Are Your Details Safe or Have You Been Pawned?
According to Google, literally, billions of people’s usernames and passwords are available to buy online via the black market. Most are blissfully unaware that they are at risk of scammers. Have you been pawned? That’s the question, but there is a quick way to check if your details have been sold online. Just go to haveibeenpwned.com and run your email addresses through their system. This will give you a quick indication of whether you are susceptible to being defrauded by unscrupulous hackers.
Be sure to check if you’ve fallen victim to this evil scam.
Google is Concerned with Criminal Activity
Whilst it might be shocking, scary even, to find your email address on the database, it doesn’t necessarily mean that they have your password, which they would need to directly hack into your email account. However, it could be that one of the many websites that you have probably signed up for has illegally sold your details. Email lists are a legitimate way to build a business, but occasionally people will pass your details on without your permission. Google is naturally more concerned with criminals getting your details than websites that you have willingly signed up for.
The technology giant, in partnership with the University of California, found out that anyone with an email address is at risk of a triple threat attack. 788,000 victims’ details were stolen using keyboard tracking software.
More worryingly, though, 12 million people had their credentials stolen by criminals pretending to be well-known brands such as Amazon, eBay, and Vodafone, among others. They send out links asking to reset your password and it is an easy trap to fall into, even for experienced computer users due to the websites looking exactly like the real thing. There are subtle differences, however, so be careful and take heed.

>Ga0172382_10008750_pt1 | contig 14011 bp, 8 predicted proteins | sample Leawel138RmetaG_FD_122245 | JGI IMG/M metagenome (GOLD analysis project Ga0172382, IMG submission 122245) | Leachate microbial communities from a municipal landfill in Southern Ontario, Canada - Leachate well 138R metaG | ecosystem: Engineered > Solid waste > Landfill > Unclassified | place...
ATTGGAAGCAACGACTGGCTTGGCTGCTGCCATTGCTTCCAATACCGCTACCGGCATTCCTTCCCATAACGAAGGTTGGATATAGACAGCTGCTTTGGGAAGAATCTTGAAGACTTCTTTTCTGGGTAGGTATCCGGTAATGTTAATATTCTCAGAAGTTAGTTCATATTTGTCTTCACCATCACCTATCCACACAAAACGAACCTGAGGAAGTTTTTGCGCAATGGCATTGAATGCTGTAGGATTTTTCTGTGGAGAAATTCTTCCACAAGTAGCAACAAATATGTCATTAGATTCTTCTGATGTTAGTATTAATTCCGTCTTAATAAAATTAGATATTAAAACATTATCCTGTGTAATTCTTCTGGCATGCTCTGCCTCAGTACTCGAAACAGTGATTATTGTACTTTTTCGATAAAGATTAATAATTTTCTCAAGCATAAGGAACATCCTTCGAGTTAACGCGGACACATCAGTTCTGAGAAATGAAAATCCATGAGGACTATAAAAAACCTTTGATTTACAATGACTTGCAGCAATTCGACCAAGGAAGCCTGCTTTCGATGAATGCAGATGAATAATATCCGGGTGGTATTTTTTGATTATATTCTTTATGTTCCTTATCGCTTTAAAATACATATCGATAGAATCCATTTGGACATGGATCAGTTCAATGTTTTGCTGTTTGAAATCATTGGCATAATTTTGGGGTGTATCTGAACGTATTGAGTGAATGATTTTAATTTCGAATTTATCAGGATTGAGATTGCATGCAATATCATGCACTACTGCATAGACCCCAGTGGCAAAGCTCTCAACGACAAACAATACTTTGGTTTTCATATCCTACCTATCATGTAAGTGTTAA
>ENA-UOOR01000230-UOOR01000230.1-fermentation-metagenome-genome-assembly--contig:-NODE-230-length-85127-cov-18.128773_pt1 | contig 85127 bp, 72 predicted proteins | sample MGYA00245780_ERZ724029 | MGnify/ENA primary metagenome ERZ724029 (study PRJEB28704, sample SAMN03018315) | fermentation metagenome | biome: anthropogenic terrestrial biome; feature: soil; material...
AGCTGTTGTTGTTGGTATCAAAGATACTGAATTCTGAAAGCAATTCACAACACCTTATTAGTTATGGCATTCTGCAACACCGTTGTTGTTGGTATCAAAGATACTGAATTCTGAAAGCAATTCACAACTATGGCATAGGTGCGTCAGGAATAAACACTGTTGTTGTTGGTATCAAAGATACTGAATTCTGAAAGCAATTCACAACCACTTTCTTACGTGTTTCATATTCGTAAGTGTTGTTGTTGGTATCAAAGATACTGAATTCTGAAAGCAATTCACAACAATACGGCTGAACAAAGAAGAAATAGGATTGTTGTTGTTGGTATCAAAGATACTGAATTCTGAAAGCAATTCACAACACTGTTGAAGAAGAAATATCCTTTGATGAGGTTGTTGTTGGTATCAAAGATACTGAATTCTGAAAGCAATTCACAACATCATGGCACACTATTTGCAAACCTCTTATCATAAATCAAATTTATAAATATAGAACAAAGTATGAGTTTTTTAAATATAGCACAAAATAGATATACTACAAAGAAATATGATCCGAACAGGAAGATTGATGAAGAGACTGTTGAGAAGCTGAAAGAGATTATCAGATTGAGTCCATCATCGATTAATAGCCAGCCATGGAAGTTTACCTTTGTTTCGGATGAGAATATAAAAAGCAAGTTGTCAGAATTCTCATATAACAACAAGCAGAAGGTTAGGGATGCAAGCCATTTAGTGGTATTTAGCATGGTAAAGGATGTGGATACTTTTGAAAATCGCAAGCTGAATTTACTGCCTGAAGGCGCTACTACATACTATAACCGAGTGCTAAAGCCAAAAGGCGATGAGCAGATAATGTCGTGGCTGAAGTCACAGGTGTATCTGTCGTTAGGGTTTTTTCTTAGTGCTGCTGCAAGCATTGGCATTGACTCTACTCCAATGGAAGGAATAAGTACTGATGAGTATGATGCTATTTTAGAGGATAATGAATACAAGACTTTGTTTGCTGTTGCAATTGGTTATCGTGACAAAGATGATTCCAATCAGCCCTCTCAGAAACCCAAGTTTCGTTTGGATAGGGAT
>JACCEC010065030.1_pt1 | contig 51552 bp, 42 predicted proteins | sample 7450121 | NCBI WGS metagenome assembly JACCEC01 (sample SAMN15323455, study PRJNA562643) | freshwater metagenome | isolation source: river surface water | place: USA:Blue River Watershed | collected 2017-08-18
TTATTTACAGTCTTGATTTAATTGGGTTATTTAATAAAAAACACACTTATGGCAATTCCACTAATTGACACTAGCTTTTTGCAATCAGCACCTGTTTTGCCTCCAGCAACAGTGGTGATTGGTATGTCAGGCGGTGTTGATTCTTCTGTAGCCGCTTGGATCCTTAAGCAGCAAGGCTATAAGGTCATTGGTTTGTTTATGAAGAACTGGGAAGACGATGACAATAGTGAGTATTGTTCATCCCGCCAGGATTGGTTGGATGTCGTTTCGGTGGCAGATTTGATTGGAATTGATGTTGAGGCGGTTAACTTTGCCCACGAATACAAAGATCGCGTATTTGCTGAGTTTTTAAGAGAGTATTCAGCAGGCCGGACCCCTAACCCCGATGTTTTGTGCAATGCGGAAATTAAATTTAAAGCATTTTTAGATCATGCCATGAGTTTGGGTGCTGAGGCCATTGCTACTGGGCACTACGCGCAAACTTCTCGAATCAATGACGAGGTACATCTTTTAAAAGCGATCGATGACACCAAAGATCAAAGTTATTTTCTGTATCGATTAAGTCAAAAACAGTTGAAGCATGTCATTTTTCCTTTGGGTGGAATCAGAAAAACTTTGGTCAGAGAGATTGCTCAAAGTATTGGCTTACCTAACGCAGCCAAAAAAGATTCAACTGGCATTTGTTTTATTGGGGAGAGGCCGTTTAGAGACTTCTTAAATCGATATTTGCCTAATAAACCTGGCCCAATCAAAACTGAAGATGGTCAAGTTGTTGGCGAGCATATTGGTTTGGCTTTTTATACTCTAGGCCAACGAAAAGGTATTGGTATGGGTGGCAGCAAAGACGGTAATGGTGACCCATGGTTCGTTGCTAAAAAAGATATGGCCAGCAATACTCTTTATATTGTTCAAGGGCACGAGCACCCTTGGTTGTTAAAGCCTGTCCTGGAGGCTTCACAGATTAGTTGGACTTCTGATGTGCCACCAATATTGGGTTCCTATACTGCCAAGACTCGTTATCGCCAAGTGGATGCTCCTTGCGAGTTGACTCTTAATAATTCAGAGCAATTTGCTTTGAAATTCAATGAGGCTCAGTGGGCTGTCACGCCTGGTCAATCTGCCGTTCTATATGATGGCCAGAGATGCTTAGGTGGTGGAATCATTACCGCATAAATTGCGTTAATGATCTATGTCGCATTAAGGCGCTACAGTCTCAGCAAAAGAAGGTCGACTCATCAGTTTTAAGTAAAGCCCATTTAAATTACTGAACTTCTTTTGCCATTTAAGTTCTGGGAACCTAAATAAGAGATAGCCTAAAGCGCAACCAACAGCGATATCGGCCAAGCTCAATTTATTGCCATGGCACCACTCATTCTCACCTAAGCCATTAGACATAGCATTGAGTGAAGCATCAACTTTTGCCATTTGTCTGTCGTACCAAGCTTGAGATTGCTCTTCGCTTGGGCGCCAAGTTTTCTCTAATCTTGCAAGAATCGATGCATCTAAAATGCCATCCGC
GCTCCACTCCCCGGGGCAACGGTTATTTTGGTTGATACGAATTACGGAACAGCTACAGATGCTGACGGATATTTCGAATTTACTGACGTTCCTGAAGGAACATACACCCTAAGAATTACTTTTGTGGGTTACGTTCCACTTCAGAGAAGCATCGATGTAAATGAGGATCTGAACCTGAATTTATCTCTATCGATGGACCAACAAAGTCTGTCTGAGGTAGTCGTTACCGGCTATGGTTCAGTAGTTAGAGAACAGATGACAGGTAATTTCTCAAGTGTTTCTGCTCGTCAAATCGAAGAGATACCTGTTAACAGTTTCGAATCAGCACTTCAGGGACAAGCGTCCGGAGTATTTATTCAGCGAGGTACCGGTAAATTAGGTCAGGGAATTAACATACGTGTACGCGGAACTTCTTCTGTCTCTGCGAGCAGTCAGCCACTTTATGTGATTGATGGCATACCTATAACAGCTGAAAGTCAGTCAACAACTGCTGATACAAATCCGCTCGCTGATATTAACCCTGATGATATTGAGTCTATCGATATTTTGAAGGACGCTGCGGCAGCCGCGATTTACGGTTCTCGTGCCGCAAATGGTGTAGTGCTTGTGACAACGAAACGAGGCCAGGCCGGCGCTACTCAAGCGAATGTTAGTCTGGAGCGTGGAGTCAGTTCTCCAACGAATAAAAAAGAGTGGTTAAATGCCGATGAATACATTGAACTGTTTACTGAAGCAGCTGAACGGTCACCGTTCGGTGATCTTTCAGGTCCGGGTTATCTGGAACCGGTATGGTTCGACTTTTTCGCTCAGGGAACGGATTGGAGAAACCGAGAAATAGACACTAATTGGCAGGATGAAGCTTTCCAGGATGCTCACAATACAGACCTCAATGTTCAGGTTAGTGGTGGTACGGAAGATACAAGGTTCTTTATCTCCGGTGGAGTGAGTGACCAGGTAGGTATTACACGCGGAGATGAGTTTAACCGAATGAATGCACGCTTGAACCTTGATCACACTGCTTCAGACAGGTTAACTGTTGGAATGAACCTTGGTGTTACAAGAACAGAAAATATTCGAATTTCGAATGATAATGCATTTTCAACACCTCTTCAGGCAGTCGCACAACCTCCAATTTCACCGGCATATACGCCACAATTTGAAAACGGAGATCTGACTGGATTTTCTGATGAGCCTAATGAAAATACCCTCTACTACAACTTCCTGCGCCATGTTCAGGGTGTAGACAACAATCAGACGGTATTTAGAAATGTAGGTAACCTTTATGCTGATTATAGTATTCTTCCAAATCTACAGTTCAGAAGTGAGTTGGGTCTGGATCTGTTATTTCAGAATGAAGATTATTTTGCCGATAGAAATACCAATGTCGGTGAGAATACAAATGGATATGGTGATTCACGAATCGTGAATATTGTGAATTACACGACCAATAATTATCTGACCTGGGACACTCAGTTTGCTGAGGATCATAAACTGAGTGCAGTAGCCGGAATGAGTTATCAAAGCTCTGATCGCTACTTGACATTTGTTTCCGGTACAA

How to Spot a Fake Website
- The website might look real, but they will often write to you as Dear Customers instead of using your name.
- Have the occasional spelling, grammar, and punctuation errors.
- A slightly different or weird email or web address.
- They often try and sneak an extra word in before or after the usual address.
- Be vigilant and pay attention – if something looks dodgy it probably is!
The attacks are known as ‘phishing’ scams and often ask you to cancel an order that you haven’t actually made. When you click on the link that’s when they nab your details. Often the victim genuinely believes that it was a real transaction that they have bought by accident and cancelling was the right thing to do. It can be weeks later when their bank statement comes through before they realize they have fallen victim to this sophisticated hoax.
It’s often weeks before they realise they’ve fallen victim to this sophisticated hoax.
Billions of Different Platforms on The Black Market
Thomas and Moscicki, who work for Google, wrote: “Our findings were clear: enterprising hijackers are constantly searching for, and are able to find, billions of different platforms’ usernames and passwords on black markets.
“While we have already applied these insights to our existing protections, our findings are yet another reminder that we must continuously evolve our defenses in order to stay ahead of these bad actors and keep users safe.”
They go on to say that we presented our study at the Conference on Computer and Communications Security (CCS) and it’s now available here.